U.Va. Biomedical Engineering Department to Lead Global Network for Innovation

May 8, 2007 -- The University of Virginia’s Department of Biomedical Engineering is now leading the formation of the world’s largest bioengineering network, thanks to a National Science Foundation “Partnerships for Innovation” award totaling $600,000 over three years.

Jointly administered by U.Va.’s Engineering School and School of Medicine, the BME department is forming a collaborative network with 15 other universities and 14 corporations across 18 nations and six continents. This global and diverse partnership will enhance the fields of bioengineering and biomedical engineering by acting as a launching pad for inventions and innovations, assisting with the translation of these projects to the marketplace and providing for the experiential education of those entering the global workforce.

The sustainable partnership could soon make it possible for U.Va. engineering students to work for a high-tech firm in Milan, Italy for the summer to help design a new medical device that will ultimately translate to the market. The network paves the way for U.Va. engineering students to collaborate with contemporaries from Singapore to the Netherlands on research and design projects.

The bioengineering network project, “Creating a Sustainable Network for Bioengineering Innovation and Translational Research,” is being led by Program Director Thomas C. Skalak, professor and chair of biomedical engineering at U.Va.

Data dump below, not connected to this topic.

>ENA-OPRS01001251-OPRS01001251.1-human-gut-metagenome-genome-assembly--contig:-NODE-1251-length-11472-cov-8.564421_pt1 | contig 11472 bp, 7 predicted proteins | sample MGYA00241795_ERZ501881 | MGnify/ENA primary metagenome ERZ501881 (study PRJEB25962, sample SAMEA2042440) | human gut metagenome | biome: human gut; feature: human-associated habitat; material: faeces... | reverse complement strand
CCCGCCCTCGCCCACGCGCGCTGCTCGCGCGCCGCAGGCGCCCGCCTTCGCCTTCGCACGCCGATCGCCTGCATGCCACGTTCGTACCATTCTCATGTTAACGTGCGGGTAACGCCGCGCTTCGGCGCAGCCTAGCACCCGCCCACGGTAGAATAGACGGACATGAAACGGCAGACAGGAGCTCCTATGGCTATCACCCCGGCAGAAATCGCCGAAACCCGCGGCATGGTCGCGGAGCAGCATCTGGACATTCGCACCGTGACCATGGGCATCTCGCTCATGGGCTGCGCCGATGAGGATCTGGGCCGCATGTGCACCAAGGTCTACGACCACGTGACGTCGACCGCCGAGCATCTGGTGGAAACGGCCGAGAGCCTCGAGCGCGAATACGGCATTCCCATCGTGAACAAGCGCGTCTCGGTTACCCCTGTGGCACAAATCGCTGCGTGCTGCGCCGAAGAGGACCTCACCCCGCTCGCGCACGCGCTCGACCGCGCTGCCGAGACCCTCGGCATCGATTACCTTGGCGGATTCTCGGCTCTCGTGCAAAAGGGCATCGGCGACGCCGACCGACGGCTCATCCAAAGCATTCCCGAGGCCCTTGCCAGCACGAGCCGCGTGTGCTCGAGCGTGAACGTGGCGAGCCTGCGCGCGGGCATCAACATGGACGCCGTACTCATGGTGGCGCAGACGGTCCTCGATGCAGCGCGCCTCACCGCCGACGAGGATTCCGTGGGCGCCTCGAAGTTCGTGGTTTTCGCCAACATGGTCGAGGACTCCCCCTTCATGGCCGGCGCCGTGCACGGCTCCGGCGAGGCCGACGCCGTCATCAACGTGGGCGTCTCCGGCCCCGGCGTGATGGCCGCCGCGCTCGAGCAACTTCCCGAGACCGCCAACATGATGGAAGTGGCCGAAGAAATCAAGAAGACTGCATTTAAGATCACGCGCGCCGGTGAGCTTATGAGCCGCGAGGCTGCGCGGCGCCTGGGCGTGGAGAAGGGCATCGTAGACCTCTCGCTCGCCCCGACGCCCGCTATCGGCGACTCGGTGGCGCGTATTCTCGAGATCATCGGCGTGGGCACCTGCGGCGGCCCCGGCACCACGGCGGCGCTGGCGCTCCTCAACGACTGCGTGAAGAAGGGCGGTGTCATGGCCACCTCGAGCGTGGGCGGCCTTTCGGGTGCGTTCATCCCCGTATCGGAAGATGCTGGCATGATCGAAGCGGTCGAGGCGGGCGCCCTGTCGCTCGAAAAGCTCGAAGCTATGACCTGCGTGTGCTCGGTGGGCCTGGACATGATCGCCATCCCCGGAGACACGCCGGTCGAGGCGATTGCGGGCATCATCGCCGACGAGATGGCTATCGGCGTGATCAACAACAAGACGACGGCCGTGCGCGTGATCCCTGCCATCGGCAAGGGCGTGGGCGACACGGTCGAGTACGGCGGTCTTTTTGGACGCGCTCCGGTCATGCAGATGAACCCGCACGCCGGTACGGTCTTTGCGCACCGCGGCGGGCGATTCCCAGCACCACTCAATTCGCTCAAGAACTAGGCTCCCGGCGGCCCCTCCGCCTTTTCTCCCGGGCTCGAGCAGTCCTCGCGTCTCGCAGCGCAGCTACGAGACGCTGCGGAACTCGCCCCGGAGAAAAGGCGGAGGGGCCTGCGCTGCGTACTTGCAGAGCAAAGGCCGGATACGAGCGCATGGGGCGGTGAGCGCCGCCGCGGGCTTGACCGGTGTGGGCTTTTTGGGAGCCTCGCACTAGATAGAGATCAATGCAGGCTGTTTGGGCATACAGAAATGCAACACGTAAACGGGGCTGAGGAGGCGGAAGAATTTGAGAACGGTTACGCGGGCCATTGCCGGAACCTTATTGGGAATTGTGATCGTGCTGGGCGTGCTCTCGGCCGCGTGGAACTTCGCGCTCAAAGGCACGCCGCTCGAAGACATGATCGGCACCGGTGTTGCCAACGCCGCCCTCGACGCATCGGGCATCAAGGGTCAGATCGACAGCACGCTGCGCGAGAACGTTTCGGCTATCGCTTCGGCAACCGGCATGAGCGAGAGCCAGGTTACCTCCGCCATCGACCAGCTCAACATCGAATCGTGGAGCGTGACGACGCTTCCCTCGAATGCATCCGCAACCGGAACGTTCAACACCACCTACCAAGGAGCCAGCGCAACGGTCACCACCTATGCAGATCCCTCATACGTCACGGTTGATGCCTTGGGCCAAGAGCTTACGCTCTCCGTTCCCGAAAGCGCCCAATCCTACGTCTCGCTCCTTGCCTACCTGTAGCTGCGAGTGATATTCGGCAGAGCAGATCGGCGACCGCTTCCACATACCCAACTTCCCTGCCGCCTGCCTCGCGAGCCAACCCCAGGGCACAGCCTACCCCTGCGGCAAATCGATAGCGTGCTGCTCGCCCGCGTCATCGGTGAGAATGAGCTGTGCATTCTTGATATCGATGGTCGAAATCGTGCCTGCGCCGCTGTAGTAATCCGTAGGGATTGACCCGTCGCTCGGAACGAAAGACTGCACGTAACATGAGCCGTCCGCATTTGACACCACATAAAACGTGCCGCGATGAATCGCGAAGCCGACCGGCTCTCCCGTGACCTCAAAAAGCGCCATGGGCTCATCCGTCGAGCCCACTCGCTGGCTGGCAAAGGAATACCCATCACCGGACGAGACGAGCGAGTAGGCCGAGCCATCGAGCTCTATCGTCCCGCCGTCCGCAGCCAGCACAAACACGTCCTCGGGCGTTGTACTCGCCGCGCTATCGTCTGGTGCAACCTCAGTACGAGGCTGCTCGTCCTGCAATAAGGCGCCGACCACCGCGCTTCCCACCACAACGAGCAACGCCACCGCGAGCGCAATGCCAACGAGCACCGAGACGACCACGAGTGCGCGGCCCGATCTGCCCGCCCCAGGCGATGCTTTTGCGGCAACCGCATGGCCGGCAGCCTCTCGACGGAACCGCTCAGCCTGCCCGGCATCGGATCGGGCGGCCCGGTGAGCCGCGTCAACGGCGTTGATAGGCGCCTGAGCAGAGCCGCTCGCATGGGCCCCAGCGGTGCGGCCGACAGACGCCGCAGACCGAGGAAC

“Biomedical engineering is one of the fastest growing innovation sectors in the world,” Skalak said. “This network will create and sustain the personal connections needed to accelerate the flow of talent and discovery around the world, leading to improved human health.”

James H. Aylor, dean of the U.Va. School of Engineering and Applied Science, adds, “Through this incredibly innovative network, U.Va.’s biomedical engineers are truly paving the way for the next generation of bioengineering research, development and education.”

“This network will clearly impact health around the globe whether diseases of poverty such as malnutrition or diseases of wealth such as obesity. Innovative approaches will be important in both areas,” said Arthur “Tim” Garson Jr., vice president and dean of the University of Virginia School of Medicine.

U.Va.’s Darden Graduate School of Business is also collaborating on the project and will advise network partners globally on entrepreneurship and best business practices. “Darden will contribute its considerable interest and activity in entrepreneurship, working together with engineers upstream in the innovation process,” said Darden Dean Robert F. Bruner. “Our Batten Institute is a thought leader in respect to the attributes of today's entrepreneur and growth leader."

To date, U.Va.’s university partners include Ecole Polytechnique Federale de Lausanne, Switzerland; Fraunhofer Institut of Biomedical Technology, Germany; IIT Kanpur, India; Hampton University; Howard University; Imperial College, London; Linkoping University, Sweden; National University of Singapore; Old Dominion University; Polytechnic University, Milan, Italy; Technical University of Eindhoven, The Netherlands; Universidad Nacional del Nordeste, Argentina; University of Cape Town, South Africa; King Mongkut’s University of Technology, Thornburi, Thailand; and the University of Ghana, Legon. As the partnership continues to expand, more universities will be joining the network.

The project’s industry collaborators include Bristol-Myers Squibb, Cierra, IBM, Genzyme, Gore, Luna Innovations, Medtronic, Mikrosystems, Philips, PocketSonics, Siemens, Tall Oaks Capital, Targeson and Vital Images. The network’s corporate partners have already committed more than $200,000 to the project in student internships and other support, and additional companies will be involved as the project continues to develop.